Both quotes at http://www.chosen-foods.com/our-products/avocado-oil/

 

I don't know about 350F being "low temp", but then I've never asked a cold pressed olive oil just how hot it got in the process, either!

 

PS: had to satisfy my curiosity... according to the very interesting Olive Oil Source website, cold pressed is an unregulated term in the states, but in the EU it means the oil was kept under 81F. A far cry from 350F! http://www.oliveoilsource.com/definition/cold-pressed-olive-oil

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PPS after a little MORE research, I can see I'd rather make my mayo with the avocado oil refined at 350F without chemicals, than the Light Tasting Olive Oil recommended. Here's why:

 

Any olive oil labeled "light" has been refined.

 

The Why Olive Oil website tells us “Refining is a process in which the undesirable compounds are removed, such as: free fatty acids, pigments, gums, unpleasant flavor and odor. Generally, the refining of edible oils and fats is made in two ways: physically and chemically (mostly used).

 

Physical refining is a simple process in one step using steam stripping at a temperature up to 270 degrees Celsius [that's 518F!]. Has lower cost and less chemicals are used but the final product is of lower quality.

 

Chemical refining has four stages: Degumming (removal of phospholipids; water and centrifugal separation are used); Neutralization (removal of the free fatty acids using caustic soda or sodium carbonate at 95 degrees Celsius); Bleaching (removal of color and other constituents); Deodorization (at 180-270 degrees Celsius [that's 356-518F!]).

 

The other half of the story is that refining process removes also the perfect attributes of olive oil. The high temperature, stripping gas, thickness of oil layer in the deodorizer and length of the process create changes to the quality attributes of the olive oil:

    - remove all natural antioxidants

    - sterols are mostly removed as well as tocopherols

    - increases the content of stigmastadienes which show higher PAHs (polycyclic aromatic hydrocarbon)â€

http://www.whyoliveoil.com/refining/

 

(Wikipedia has an article on PAHs at https://en.wikipedia.org/wiki/Polycyclic_aromatic_hydrocarbon)

 

The upshot for me is that I do NOT want "light" olive oil in my body.

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Wow, that's amazing. Thank you so much for all that info! I agree, I think I'll be switching to the refined avocado oil, even being refined at 350 degrees sounds better than what the light olive oil goes through (and I hate EVOO - it tastes gross to me).

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I've never looked in to olive oil production either - thank you for the info! I don't think I've ever seen refined avo oil, but use EVOO for my mayo anyway. It's a light flavoured one and we don't mind it at all :)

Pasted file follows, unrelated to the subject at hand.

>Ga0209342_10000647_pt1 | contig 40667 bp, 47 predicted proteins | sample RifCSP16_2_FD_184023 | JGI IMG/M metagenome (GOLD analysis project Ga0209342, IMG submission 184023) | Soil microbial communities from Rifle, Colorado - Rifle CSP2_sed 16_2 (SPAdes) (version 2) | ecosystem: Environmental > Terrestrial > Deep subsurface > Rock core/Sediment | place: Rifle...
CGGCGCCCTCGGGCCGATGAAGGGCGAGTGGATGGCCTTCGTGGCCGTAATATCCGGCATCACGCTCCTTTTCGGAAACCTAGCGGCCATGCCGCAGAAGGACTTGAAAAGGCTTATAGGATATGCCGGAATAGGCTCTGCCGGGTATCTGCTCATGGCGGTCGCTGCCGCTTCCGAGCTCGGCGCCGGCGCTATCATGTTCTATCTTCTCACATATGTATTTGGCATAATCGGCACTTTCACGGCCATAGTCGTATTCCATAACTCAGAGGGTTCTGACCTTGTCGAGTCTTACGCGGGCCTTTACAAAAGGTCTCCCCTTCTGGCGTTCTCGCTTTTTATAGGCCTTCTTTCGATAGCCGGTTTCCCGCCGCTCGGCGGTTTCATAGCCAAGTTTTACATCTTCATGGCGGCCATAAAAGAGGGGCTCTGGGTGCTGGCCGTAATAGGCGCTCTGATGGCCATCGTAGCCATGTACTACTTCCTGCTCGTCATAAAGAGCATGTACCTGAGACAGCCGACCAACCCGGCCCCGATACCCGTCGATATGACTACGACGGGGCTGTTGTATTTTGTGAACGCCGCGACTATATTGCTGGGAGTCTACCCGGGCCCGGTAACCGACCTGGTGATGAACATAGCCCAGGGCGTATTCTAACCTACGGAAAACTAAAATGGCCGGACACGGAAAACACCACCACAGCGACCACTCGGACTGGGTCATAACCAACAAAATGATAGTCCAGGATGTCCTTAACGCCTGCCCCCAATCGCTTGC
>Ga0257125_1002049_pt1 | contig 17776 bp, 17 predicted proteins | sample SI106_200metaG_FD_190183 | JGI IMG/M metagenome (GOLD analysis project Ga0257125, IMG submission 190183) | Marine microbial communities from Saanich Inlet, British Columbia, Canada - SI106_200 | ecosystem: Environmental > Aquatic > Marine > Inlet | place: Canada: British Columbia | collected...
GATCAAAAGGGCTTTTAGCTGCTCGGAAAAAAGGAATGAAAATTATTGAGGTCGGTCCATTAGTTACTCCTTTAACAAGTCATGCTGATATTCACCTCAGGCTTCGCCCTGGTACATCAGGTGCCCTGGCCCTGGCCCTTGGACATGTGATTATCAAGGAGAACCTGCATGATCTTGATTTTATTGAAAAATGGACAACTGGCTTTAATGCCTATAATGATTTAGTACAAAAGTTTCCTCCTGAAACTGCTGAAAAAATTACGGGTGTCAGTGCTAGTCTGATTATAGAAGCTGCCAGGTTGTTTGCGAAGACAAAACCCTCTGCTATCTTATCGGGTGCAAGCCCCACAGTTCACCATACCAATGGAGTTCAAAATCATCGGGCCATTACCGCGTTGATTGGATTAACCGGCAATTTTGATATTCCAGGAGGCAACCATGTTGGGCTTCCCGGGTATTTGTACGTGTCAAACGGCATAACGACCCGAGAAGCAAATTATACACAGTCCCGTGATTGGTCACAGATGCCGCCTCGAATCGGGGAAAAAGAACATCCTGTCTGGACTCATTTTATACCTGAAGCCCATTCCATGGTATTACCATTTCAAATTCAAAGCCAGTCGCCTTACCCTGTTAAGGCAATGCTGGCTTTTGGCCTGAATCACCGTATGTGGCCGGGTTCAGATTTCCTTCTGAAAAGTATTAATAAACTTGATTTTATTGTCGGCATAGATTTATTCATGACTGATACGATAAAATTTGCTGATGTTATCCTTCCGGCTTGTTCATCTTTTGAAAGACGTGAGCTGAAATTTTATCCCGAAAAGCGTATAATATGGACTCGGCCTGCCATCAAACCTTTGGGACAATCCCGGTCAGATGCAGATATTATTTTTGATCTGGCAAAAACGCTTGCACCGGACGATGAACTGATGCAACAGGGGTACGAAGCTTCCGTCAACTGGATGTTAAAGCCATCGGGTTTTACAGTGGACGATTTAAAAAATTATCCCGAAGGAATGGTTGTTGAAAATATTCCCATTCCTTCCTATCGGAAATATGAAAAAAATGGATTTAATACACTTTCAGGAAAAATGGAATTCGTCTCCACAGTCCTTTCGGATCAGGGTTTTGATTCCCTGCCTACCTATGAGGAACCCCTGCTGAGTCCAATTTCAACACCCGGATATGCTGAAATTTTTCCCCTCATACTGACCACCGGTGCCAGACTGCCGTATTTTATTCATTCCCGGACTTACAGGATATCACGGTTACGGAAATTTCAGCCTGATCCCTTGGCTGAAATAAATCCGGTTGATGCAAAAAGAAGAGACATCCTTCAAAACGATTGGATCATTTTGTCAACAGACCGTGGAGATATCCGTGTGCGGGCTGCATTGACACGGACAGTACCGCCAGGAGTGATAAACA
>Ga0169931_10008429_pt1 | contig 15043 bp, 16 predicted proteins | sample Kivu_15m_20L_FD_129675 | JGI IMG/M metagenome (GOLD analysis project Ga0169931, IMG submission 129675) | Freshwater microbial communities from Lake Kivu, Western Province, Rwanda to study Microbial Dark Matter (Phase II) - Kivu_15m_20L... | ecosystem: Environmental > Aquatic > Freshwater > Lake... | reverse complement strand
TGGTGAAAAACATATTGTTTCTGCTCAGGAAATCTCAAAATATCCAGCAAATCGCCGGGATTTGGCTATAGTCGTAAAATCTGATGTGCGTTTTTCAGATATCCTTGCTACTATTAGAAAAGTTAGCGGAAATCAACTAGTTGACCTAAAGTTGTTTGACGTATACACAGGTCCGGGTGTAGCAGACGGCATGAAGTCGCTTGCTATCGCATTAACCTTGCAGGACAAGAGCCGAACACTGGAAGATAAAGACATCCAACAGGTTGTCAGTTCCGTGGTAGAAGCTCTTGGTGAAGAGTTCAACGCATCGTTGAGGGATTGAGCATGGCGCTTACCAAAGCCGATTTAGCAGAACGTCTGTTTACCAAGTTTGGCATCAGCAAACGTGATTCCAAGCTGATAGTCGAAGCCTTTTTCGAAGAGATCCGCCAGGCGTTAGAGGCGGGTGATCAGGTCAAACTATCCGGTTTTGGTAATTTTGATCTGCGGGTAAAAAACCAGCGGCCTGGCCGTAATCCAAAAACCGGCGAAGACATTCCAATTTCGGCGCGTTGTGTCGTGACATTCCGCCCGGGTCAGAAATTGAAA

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Hi All! 

 

I'm the Marketing Director at Chosen Foods and wanted to add a few points to this conversation. 

 

Chosen Foods oil is FIRST cold pressed - as opposed to being expeller pressed. Usually oils intended for refinery are expeller or chemically extracted. Expelling oil produces heat, and chemicals are obviously not what we want. Cold pressing our oil before it is refined eliminates one round of the oil being exposed to heat, which helps protect the fatty acids and nutrients in the oil.

 

After being cold pressed, our oil is refined using a proprietary low heat steam vaporization to extract the impurities. Even naturally refined oils are typically heated to well above 500F during processing - ours never goes about 350F. The gentle extraction from the steam actually preserves many of the beneficial nutrients that are found in the virgin variety. Our process preserves 60-80% of the vitamin E and 95% of the beta-sitisterols. The chlorophyll is removed, as are any waxes, gums, sediments and other free fatty acids - all which reduce the smoke point and increase the oxidative potential of the virgin counterpart.

 

Personally, homemade mayo is a must for my family. I haven't bought a jar at the store in years. Until I began working at Chosen Foods, I used olive oil but the flavor was never quite right. Even though our avocado oil is not virgin, I've seen all the tests - i know the nutrients that are still in the product, I know the peroxide value, I understand the science behind the process and I've seen all the same tests done on every single virgin avocado oil on the market. One of the great things about Chosen Foods is that they are willing to share all that data with consumers too - so if anyone would care to see nutrient testing I'm happy to share, or help explain things further.

 

It really is the only thing I will use for mayo - virgin oils are too strong in flavor and too expensive, my favorite saturated fats don't work for mayo and knowing what I do now about the oil industry, I don't trust another refined oil but Chosen Foods.  

 

If anyone wants more info I'm happy to talk! Feel free to email me at [email protected]